When it comes to HGVs, however, Tim Camm, technical training manager at Autoglass, says most operators still require the traditional calibration process to be carried out either on their premises, or where the issue has occurred. He also believes that as ADAS becomes more advanced and commonplace, there will be an even greater need for compliance.

“There’s a lot more to ADAS now than there used to be,” he reasons. “Therefore, you’re getting what we call fused systems – a combination of camera, radar, LiDAR, all talking to each other to make the decisions. The technology on trucks has moved to that from a black and white camera, so the new developments present many challenges on the system.”

Camm says Autoglass has just started looking at its HGV offering and says the biggest obstacle is calibration. “We won’t fit a screen where we can’t recalibrate,” he says. “And the reason we often can’t calibrate is because you have to present the camera to a target board for alignment. Then you have to follow a drive cycle, which is completed under normal road conditions, checking road markings, etc, which adds to the complexity.”

The Autoglass provision for LCV is also being looked at, because the company uses a Bosch DAS 3000 calibration system, which only goes up to LCV-sized vehicles. As part of a trial, it is working with ‘a major fleet’ and the strategic hub will be in Leicester. “We’re going to run it at one of the operator’s sites and with a specific small fleet of vehicles, but a fleet that is wide-ranging,” he explains. “There are five manufacturers represented, for example.”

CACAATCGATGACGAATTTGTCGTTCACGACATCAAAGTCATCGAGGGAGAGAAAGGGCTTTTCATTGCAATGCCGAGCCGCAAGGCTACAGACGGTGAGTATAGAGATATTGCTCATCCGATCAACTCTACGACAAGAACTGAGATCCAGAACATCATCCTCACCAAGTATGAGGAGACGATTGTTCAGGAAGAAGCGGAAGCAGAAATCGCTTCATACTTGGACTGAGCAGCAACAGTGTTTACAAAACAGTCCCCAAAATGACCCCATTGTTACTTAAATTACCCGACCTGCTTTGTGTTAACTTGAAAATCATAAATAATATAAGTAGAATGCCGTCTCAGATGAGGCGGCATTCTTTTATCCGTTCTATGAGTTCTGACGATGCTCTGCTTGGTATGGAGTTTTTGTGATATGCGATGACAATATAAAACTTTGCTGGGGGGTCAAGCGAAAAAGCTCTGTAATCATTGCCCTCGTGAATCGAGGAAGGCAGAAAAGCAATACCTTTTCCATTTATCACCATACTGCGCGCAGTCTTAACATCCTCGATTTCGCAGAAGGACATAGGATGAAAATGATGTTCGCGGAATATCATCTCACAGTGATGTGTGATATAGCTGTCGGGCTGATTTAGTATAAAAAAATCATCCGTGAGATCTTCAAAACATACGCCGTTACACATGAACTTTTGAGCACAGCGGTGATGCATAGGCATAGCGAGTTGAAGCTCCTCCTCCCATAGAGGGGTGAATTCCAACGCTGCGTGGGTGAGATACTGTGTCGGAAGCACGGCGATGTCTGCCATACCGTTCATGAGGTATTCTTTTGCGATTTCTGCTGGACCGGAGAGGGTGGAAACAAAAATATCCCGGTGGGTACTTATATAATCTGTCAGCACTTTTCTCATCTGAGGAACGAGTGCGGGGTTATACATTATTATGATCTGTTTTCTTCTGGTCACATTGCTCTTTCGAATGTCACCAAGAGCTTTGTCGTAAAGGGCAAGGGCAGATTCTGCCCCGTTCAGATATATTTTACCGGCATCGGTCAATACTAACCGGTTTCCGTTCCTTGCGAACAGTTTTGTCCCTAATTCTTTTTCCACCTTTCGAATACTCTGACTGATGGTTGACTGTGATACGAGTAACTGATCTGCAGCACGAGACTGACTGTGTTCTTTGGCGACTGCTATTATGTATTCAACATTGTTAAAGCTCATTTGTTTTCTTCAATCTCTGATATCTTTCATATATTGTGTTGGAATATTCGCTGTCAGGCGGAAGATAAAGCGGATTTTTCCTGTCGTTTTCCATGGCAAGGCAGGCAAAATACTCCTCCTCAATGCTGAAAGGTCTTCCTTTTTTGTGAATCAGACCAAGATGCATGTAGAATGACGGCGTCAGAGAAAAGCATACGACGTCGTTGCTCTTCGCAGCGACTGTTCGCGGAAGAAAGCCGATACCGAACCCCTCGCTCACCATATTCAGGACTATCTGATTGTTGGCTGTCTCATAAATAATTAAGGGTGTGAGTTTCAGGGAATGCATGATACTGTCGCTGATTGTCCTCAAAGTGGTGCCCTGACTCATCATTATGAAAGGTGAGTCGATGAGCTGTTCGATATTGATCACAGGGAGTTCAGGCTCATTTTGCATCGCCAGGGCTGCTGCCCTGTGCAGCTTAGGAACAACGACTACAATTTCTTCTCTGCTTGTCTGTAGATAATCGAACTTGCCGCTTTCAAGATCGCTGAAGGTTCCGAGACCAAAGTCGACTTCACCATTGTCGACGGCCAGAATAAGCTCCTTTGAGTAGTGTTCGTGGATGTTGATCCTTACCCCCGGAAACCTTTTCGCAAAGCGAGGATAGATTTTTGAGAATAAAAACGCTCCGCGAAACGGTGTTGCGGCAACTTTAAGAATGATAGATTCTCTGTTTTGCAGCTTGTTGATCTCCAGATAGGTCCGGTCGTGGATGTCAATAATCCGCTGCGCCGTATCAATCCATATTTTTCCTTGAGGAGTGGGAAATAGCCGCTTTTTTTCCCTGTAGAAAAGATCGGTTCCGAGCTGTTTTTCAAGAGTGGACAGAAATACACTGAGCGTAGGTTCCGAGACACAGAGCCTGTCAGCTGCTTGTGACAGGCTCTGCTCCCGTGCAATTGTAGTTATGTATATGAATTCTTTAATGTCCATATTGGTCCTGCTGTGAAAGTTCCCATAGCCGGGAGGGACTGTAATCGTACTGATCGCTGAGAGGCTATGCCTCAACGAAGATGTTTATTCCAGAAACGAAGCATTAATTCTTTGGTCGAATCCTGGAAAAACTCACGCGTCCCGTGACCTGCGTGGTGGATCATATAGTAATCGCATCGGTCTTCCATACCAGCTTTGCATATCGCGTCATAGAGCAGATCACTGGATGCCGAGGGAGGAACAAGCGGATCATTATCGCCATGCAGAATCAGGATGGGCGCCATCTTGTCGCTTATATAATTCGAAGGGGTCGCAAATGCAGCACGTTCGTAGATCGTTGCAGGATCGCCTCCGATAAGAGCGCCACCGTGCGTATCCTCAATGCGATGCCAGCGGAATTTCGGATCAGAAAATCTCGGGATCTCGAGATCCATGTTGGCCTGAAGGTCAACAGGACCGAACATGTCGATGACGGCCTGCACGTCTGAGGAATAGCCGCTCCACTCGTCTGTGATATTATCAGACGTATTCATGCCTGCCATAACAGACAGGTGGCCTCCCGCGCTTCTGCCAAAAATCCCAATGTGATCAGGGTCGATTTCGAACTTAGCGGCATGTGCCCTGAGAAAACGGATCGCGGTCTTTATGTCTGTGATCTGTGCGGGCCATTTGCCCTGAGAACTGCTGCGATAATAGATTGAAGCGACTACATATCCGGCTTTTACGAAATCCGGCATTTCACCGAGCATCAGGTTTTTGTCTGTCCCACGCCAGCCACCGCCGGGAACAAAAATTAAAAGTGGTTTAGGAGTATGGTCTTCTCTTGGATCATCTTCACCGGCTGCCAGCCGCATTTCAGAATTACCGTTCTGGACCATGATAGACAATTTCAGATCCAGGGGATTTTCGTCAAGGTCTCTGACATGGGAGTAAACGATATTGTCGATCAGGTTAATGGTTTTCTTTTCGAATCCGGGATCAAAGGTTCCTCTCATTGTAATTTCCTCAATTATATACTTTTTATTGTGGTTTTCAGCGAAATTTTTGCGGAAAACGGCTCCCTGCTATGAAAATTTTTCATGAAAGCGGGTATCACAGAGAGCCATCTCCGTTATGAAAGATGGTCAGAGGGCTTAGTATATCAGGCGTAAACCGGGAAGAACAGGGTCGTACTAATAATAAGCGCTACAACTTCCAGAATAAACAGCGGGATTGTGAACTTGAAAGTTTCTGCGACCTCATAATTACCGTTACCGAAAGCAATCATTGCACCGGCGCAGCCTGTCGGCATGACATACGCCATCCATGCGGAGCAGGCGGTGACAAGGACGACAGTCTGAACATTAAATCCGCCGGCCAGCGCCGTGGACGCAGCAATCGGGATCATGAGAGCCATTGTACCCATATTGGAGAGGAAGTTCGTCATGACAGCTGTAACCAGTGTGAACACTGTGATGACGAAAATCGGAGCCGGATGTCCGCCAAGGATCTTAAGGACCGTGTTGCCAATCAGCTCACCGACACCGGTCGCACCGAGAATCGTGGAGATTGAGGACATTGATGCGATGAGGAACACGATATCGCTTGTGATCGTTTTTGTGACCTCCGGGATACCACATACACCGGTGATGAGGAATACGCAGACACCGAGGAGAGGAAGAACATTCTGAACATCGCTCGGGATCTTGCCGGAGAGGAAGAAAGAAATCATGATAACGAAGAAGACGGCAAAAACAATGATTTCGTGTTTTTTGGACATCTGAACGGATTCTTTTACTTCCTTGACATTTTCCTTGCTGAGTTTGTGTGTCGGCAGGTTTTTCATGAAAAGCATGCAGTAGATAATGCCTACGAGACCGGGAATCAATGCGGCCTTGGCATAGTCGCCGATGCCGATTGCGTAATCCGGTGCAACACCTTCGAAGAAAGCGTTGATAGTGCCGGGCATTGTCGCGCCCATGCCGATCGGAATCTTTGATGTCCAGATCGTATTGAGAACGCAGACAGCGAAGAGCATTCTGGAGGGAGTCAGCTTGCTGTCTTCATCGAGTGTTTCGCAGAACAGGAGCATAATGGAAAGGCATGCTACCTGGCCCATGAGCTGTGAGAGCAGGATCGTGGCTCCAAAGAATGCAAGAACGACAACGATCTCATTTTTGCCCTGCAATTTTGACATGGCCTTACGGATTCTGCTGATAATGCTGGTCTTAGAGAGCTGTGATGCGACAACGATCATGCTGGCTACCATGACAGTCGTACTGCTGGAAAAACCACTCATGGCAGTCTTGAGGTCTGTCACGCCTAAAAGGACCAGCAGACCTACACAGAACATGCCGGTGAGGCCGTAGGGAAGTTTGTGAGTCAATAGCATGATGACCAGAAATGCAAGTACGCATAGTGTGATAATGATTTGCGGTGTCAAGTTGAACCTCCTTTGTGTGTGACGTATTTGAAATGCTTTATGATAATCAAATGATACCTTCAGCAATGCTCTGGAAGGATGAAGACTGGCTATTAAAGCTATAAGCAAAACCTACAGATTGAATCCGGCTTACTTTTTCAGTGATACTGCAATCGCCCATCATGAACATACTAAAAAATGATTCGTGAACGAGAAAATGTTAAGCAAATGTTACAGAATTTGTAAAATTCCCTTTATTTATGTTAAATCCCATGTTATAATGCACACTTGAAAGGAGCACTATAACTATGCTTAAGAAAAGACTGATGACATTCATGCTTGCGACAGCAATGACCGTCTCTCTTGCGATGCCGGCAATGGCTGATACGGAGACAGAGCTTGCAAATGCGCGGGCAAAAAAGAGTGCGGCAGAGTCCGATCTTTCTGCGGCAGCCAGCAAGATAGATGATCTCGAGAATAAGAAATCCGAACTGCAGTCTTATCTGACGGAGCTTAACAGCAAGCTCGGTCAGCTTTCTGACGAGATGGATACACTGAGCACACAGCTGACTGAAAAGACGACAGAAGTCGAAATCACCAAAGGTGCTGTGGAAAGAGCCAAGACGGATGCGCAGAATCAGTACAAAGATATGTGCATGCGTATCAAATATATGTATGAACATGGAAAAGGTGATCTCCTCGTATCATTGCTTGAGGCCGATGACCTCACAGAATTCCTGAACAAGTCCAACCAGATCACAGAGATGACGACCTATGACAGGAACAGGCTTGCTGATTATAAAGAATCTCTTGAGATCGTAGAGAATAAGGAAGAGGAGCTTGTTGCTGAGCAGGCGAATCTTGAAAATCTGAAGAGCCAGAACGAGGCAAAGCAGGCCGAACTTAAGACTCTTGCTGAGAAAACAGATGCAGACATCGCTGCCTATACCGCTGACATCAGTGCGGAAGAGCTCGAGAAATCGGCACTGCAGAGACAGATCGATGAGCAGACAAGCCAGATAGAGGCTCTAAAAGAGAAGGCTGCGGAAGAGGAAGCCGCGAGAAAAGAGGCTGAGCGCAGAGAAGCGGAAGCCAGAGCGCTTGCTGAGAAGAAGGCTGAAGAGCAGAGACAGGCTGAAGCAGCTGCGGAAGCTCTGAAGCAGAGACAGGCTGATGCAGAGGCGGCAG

Fit for purpose

Within Autoglass, there are specific technicians – called ‘specials’ – who cover everything from LCVs to motorhomes to HGVs, as well as some plant machinery. “They use specialist vans because they are carrying bigger pieces of glass. They also need need access equipment to work on these vehicles, which is required under our health and safety standards. The tooling is the same, but training-wise they will do the same as passenger car, but also an extra module and need different licences. All are trained to IMI Level 3 accreditation. Anyone doing ADAS must have more than three years’ experience before they can work on those systems.”

A final word of warning comes from Camm in relation to upcoming legislative changes. “There’s a British Standard coming in March 2023 – BS:au242 version 2020, (which replaces Standard 242A) – relating specifically to where you can repair and what you can repair on windscreens. If the impact is in a certain part of the zone where there’s any ADAS or visual display – including head-up displays – it has to be replaced, not repaired.”

BOX: Other ADAS systems

Away from the main windscreen-mounted technology, there is also a big need for recalibration. Essentially, workshops are still liable for ensuring the necessary checks are made when maintenance or repairs are carried out, so it is vital that sensors that control other functions such as lane keeping assist are properly calibrated. ATS Euromaster has warned of insurance being invalidated if those carrying out repair work don’t ensure best practice.

"More and more vehicles come to us for work now that will require ADAS recalibration that the customer just isn’t fully aware of,” says Mark Holland, operations director at ATS Euromaster.

Holland gives the example of changing a car’s tyres and the need for wheel alignment. “You need to ensure the radar and the front camera are recalibrated to factory settings, otherwise it may not work correctly,” he reasons. “We’d also advise fleet managers to ensure their drivers know to take their vehicle in for fault analysis if one of the ADAS dashboard warning lights come on,” he says.